SNORING: A COMPLEX PROBLEM BUT THERE IS SOME LIGHT AT THE END OF THIS “DARK” TUNNEL
Whereas there still remains no guaranteed cure because of the complexity of the several factors involved, there is without doubt a lot more we can now offer to problem snorers.
Well although there’s an interesting variation between different countries, the average is that 31% of men and 20% of women are habitual snorers. Over the age of 60 it rises to some 60% and 40% respectively. So it isn’t uncommon. Especially with the passage of time.
It certainly can. First the social problems. This comes as no surprise to anyone. In this practice we’ve seen rather too many potentially tragic cases where marriages are about to break up on the simple basis of the husband snoring so loudly that his wife moves firstly out of the bedroom and then sometimes out of the marriage…. The consequence of this tragedy are obvious. Especially as more help can now be offered.
Apart from social problems there can be medical complications.These can be significant. Simple snoring will usually cause no more than a social disturbance but it can progress to a situation where breathing actually stops. This is called apnoea. If this occurs on an increasing basis, significant problems can and do occur. What happens is that your oxygen level drops while the breathing has stopped and carbon dioxide builds up.
In these cases various degrees of sleep deprivation take place and we all know how badly we perform when we go without good sleep. Physiologically we are all wired for 8 hours of sleep. Examples of sleep deprivation are waking tired, irritable and restless and then actually on occasion falling asleep during the day or while driving the car.
There can be impotence in that there’s evidence that the male hormone testosterone drops. Headaches, loss of concentration and in some 30% of people who stop breathing (apnoeic) high blood pressure can occur. In severe cases this can develop into heart irregularities and occasionally even a cardiac arrest.
Snoring is mostly caused by the collapse of the upper airway.Firstly muscles which dilate the throat, muscles as your breathe in are apposed by the vacuum like pressure occurring on inspiration. When we sleep there is less muscle tone and there is more potential for muscle collapse. In affect what we have is a battle between the negative pressure on breathing in and the dilating reflexes of the upper airways. When you snore it means that the negative pressure has the upper hand.This happens more often as muscles lose resilience with age.
The soft palate, base of tongue and side walls of the throat are the most common sites for snoring problems. Other factors include obstruction to nasal breathing, a large tongue falling back and a short, fat neck. So in cases of obesity, weight loss can be very important, but of course that’s a very difficult goal to achieve and maintain. In many cases the palate is the dominant area to which most surgical treatment is directed.
The reason snoring worsens after alcohol is because after alcohol the muscles dilating the throat don’t dilate and the reflexes knocked out. And then a snorer really comes into his own….
The head and neck is examined with specific note of the structure of the nose, mouth, soft palate and neck. In some cases sleep study measurements will be required. This particularly in the cases with significant stopping of breathing (apnoea).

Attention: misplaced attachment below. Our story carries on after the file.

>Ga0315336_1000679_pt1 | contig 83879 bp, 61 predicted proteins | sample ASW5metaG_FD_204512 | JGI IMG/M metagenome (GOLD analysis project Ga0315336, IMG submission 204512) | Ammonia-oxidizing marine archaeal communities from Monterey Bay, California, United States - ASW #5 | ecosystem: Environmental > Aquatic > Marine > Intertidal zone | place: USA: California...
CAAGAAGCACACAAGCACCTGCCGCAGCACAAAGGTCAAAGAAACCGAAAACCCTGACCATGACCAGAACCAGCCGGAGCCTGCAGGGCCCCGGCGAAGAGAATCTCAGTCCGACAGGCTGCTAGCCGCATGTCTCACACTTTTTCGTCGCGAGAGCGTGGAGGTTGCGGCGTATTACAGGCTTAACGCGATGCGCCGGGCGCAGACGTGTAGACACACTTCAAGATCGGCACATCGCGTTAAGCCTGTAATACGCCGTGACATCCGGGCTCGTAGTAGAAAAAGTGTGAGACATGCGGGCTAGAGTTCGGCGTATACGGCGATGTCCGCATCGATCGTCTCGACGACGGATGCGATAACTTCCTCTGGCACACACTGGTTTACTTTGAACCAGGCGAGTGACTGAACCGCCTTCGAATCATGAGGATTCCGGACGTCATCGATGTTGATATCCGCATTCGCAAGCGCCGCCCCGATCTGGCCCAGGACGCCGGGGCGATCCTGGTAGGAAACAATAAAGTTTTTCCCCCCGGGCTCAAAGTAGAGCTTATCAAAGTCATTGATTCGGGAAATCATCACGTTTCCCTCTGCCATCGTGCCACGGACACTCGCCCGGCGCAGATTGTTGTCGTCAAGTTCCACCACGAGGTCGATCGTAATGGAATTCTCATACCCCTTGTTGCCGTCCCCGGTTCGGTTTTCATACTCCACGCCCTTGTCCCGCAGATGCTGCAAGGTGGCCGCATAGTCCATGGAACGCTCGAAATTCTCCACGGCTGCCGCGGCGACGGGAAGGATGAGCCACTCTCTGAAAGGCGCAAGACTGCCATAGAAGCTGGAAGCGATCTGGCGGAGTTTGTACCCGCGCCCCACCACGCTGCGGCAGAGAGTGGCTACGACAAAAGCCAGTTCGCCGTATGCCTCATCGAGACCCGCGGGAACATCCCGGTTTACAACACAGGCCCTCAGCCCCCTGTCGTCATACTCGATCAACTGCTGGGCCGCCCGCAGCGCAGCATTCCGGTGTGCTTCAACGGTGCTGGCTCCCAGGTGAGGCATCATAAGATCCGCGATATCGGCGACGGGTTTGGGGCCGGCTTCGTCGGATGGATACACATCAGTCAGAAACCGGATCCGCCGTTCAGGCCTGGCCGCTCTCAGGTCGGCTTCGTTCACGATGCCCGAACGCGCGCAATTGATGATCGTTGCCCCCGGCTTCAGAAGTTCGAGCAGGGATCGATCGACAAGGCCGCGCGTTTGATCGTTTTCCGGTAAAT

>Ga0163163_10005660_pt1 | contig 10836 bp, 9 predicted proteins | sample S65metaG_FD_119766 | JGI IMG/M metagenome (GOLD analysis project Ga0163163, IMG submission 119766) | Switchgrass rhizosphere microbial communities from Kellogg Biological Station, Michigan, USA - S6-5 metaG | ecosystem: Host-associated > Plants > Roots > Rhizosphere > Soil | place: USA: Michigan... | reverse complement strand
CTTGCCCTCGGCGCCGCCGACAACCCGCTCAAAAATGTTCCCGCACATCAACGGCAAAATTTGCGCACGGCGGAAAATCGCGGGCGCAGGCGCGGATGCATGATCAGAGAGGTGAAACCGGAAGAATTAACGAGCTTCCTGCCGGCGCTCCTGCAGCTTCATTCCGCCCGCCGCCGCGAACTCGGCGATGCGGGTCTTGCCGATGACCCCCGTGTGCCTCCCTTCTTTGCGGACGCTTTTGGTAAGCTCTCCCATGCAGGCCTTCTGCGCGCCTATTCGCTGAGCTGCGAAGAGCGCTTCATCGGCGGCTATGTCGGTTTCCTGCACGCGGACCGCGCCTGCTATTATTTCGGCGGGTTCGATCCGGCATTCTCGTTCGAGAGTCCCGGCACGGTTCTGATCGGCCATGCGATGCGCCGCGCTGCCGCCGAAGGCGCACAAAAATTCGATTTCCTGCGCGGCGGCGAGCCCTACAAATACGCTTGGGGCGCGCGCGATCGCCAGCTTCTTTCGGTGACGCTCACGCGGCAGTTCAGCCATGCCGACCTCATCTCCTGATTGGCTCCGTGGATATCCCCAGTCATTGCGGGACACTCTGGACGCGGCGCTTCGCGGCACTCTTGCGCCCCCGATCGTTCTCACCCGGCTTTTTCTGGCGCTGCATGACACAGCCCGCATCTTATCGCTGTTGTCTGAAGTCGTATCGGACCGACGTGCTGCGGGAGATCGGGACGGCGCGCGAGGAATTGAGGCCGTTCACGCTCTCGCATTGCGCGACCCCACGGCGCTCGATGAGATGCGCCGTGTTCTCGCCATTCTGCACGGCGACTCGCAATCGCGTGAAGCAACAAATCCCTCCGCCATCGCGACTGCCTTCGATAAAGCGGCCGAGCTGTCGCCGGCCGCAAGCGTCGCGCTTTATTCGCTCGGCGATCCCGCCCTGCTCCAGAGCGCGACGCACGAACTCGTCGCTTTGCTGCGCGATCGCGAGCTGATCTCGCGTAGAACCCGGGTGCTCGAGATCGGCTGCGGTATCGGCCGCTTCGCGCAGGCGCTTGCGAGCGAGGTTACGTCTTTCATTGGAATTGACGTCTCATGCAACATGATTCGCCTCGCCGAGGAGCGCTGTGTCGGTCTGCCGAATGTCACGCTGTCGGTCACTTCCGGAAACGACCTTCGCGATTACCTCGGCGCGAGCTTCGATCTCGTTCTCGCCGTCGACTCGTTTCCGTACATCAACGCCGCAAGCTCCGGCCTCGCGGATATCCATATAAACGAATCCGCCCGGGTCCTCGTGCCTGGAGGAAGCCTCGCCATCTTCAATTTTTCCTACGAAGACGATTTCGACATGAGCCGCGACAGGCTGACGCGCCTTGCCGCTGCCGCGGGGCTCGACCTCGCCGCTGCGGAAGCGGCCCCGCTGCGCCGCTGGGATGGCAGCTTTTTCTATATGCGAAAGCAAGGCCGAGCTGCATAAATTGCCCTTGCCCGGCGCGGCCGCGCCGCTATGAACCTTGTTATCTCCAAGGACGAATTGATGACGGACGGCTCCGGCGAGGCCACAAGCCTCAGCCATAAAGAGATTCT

What about all the patent snoring advices. Well there are almost as many of these as ineffective cough mixtures. Over 2 000 have been patented. That tells the story. I don’t doubt that some can and do work and there’s certainly no harm in trying one of them before you come to see your doctor.
In cases of severe snoring with marked apnoea and sleep debt, there is an apparatus (C-PAP) which is strapped over your nose, attached to an oxygen tank and which in essence breathes oxygen for you at an increased pressure.
As mentioned there are over 2 000 patented oral devices and it’s always worthwhile trying these. Similarly for people who snore on their back, there’s the good old fashioned technique of sewing a squash ball or equivalent into the back of the pyjamas preventing the patient lying on their backs.
In these cases the tongue falling back can be a major factor and repositioning the patient on the side is always worth a try. Nasal strips dilate the front part of the nasal airway, which in fact can be a major site of nasal obstruction, and there certainly are cases which have improved with their use.
As regards the various sprays available, I don’t understand how these can help…but there’s no harm in trying. But when all these have failed and snoring remains a problem then the various surgical options come into discussion. Let’s go through these recalling that none of them of going to offer you a guarantee and that the best they can offer is a reduction in snoring.
Also recall that long-term results in all the surgical procedures are sometimes not available so one has to accept that producing an initial good result is not a guarantee that this will last forever. The body remodels and of course as time goes by, tissues become less resilient. It’s called “fair wear and tear”.
Detailed examination is made of the mouth assessing the bite, size of the tongue, the tonsils, palatal size and resilience and examination of the tongue base and beyond. Then recalling that the nose can be a significant factor, a detailed examination of this must be carried out. So what you need is a comprehensive examination of the entire head and neck before a patient can be staged.
Modification of the soft palate is the most common and in many situations the only surgical procedure carried out by ENT Surgeons for cases of snoring and mild apnoea. There are various procedures available, all of which attempt to modify the soft palate. This either by surgical or laser excision, radio frequency modification and injection snore plasty. All of these have their pro’s and con’s and if you go to Google you’ll see all the various possibilities. (Diagrams of all the different procedures)